The Art of Star Wars: The Rise of Skywalker was released recently, written as always by Phil Szostak, and as has been the fashion with these very interesting books, it begins by looking at the end of the previous film.
This is done to prevent spoilers from leaking, and so this book begins by looking at the climactic Luke Skywalker scene from the end of The Last Jedi. And included in that is a quote from Dave Filoni, the head of Lucasfilm animation, regarding Luke’s character that I find absolutely fascinating.
Here’s what Filoni had to say at an Intellectual Property development Group meeting on May 21, 2014, as quoted in The Art of The Rise of Skywalker:
“I think Luke understands that it’s not about what he wants. It’s not about what he gains. It’s frankly about what everybody else gained. Sometimes, you have to be the one that carries that burden and becomes that vessel. These aren’t characters that go and get married. They don’t get over the scar. Frodo [from The Lord of the Rings] carries the ring to Mount Doom and for the rest of his life is plagued with fear. On certain days, he remembers those pains. Because he has to carry that burden. And Frodo has no peace until he leaves that world. Luke is that character.”
That’s a way of looking at Luke’s character that I’ve never considered before, but the more I think about it now the more I like it. There’s a certain poignancy to it, but I think it also serves to make him an even more heroic figure. Literally, Luke has given up the perfect, happy life for the good of the galaxy.
There’s a hint of that at the beginning of The Last Jedi novelization, written by Jason Fry. In that book, Luke has another dream given to him by the Force of his life on Tatooine, married to Camie… while the Empire still reigns. It’s an alternate version of things, but it’s traced back to this one idea: Luke could have had his happy little life on Tatooine, all the while the galaxy suffered. Instead, the Force chose him, and he rose to the task and helped topple Palpatine, Vader, and their Empire.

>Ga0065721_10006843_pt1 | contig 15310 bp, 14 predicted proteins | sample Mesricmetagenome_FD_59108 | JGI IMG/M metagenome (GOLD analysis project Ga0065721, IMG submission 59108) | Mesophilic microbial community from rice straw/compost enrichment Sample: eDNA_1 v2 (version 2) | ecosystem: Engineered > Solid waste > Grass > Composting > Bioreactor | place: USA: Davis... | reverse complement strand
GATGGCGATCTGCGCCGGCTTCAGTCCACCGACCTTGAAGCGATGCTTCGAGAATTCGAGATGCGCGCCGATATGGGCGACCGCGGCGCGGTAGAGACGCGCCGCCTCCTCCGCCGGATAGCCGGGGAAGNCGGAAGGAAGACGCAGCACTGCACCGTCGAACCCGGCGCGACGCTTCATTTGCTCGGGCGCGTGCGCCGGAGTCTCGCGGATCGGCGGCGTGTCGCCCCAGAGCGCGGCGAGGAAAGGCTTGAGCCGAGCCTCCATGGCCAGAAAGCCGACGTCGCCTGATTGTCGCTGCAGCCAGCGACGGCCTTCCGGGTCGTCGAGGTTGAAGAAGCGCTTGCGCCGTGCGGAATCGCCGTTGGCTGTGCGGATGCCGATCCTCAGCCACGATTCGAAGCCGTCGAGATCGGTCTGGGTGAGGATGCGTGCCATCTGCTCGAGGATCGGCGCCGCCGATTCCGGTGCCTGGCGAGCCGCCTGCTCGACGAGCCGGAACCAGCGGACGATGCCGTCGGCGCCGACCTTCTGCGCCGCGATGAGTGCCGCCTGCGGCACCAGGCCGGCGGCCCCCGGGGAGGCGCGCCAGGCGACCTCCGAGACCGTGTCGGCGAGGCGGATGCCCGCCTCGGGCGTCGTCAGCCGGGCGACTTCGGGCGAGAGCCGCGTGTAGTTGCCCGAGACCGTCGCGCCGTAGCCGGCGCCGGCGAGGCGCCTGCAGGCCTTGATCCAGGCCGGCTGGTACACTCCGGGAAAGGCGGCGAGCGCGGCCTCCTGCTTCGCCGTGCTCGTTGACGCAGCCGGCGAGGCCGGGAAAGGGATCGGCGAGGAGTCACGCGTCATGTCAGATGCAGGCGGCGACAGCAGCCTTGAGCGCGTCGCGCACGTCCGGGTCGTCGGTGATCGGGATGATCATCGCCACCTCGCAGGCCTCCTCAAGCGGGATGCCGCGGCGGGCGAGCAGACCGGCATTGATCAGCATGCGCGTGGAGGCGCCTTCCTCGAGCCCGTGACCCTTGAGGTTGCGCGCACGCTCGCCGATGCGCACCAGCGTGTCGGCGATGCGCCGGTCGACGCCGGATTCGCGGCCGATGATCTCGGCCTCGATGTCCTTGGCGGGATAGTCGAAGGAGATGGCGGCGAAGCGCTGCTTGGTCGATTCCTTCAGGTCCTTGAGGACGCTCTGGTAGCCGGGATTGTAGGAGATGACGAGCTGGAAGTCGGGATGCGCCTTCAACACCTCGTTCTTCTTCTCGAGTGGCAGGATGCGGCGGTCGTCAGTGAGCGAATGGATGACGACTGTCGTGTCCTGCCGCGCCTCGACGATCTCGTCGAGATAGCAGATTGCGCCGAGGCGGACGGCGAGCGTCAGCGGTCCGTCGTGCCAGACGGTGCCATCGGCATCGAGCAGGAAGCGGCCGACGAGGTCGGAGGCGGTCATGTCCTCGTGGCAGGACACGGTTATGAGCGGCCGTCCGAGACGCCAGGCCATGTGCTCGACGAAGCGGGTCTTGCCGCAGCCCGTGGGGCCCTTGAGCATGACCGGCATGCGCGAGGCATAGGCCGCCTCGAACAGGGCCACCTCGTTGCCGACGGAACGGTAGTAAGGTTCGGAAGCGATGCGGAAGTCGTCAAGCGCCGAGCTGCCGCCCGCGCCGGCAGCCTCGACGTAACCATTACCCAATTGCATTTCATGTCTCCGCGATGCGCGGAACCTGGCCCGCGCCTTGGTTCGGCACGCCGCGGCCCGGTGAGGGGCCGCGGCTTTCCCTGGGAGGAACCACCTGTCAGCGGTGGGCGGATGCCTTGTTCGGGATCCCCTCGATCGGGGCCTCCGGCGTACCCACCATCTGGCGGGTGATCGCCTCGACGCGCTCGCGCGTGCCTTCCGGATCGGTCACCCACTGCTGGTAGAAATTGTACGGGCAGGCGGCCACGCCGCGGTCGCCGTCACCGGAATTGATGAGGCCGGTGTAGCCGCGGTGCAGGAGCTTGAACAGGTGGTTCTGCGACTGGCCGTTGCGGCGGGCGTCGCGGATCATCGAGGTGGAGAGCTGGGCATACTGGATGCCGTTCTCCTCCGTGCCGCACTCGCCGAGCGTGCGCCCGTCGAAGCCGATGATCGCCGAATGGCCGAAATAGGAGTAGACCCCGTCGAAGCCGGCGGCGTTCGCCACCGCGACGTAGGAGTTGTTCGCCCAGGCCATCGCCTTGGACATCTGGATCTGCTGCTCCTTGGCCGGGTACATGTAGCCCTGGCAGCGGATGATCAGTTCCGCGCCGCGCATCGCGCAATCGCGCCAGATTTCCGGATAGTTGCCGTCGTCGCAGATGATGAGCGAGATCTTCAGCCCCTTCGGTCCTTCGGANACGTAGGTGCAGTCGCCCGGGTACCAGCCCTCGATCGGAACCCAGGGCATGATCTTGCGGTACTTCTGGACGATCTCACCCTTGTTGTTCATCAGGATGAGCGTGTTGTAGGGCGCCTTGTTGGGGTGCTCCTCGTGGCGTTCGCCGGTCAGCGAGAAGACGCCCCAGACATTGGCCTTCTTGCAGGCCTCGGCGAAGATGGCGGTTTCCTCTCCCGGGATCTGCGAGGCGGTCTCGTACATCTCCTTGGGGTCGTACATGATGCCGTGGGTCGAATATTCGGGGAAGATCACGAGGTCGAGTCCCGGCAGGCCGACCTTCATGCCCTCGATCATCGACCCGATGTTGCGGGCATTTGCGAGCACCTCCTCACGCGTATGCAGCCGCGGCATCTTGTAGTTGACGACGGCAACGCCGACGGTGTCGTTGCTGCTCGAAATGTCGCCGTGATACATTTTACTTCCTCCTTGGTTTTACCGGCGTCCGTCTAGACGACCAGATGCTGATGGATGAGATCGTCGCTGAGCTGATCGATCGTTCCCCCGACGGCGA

The difference between Luke and Frodo is that Frodo gave into the power of the ring, which was surely part of the scar he carried with him. Luke, meanwhile, only briefly flirted with the dark side in Return of the Jedi before stopping short of killing Vader. So Luke’s scars (at that point) aren’t because he failed but because of the sheer pressure and pain that came with facing off against evil itself, maintaining resolve, enduring suffering, and staying true to the light. You can’t just return to normal after that.
And Luke didn’t. He traveled the galaxy, searching for artifacts and studying history. But eventually, he took his nephew, Ben Solo, as an apprentice, and then he took others. He tried to revive the Jedi Order. But he failed, so he went into exile – wrongly thinking that was what was best for the galaxy.
I think this is a really fascinating way of looking at Luke’s character, and I appreciate Dave Filoni’s vast knowledge of other storytelling and mythology to help him think about Star Wars. It does make a good bit of sense to think that Luke couldn’t simply live a normal life after the events of the original trilogy. After all he had been through, like Frodo, he was forever marked.